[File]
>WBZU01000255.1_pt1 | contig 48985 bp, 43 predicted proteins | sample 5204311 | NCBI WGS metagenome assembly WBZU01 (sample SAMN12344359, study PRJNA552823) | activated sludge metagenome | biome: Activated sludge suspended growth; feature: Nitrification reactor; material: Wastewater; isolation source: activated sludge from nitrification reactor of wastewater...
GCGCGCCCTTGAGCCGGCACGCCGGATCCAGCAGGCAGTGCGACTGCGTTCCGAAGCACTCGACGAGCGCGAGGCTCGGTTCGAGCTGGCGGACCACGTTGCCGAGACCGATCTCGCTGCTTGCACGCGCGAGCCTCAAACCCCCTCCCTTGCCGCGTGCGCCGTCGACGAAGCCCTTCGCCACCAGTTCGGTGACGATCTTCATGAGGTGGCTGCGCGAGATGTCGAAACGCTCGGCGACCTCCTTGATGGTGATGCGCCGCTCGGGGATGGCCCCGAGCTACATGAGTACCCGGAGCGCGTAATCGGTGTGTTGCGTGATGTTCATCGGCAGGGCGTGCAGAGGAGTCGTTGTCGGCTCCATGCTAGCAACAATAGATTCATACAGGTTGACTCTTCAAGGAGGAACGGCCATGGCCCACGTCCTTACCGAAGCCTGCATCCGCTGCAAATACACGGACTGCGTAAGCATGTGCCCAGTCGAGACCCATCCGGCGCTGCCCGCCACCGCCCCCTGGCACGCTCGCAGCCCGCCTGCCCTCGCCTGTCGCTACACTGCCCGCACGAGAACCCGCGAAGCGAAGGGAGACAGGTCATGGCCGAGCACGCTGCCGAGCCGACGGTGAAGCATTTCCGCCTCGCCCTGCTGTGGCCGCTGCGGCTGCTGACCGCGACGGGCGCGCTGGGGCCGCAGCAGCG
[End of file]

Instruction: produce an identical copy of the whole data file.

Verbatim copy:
>WBZU01000255.1_pt1 | contig 48985 bp, 43 predicted proteins | sample 5204311 | NCBI WGS metagenome assembly WBZU01 (sample SAMN12344359, study PRJNA552823) | activated sludge metagenome | biome: Activated sludge suspended growth; feature: Nitrification reactor; material: Wastewater; isolation source: activated sludge from nitrification reactor of wastewater...
GCGCGCCCTTGAGCCGGCACGCCGGATCCAGCAGGCAGTGCGACTGCGTTCCGAAGCACTCGACGAGCGCGAGGCTCGGTTCGAGCTGGCGGACCACGTTGCCGAGACCGATCTCGCTGCTTGCACGCGCGAGCCTCAAACCCCCTCCCTTGCCGCGTGCGCCGTCGACGAAGCCCTTCGCCACCAGTTCGGTGACGATCTTCATGAGGTGGCTGCGCGAGATGTCGAAACGCTCGGCGACCTCCTTGATGGTGATGCGCCGCTCGGGGATGGCCCCGAGCTACATGAGTACCCGGAGCGCGTAATCGGTGTGTTGCGTGATGTTCATCGGCAGGGCGTGCAGAGGAGTCGTTGTCGGCTCCATGCTAGCAACAATAGATTCATACAGGTTGACTCTTCAAGGAGGAACGGCCATGGCCCACGTCCTTACCGAAGCCTGCATCCGCTGCAAATACACGGACTGCGTAAGCATGTGCCCAGTCGAGACCCATCCGGCGCTGCCCGCCACCGCCCCCTGGCACGCTCGCAGCCCGCCTGCCCTCGCCTGTCGCTACACTGCCCGCACGAGAACCCGCGAAGCGAAGGGAGACAGGTCATGGCCGAGCACGCTGCCGAGCCGACGGTGAAGCATTTCCGCCTCGCCCTGCTGTGGCCGCTGCGGCTGCTGACCGCGACGGGCGCGCTGGGGCCGCAGCAGCG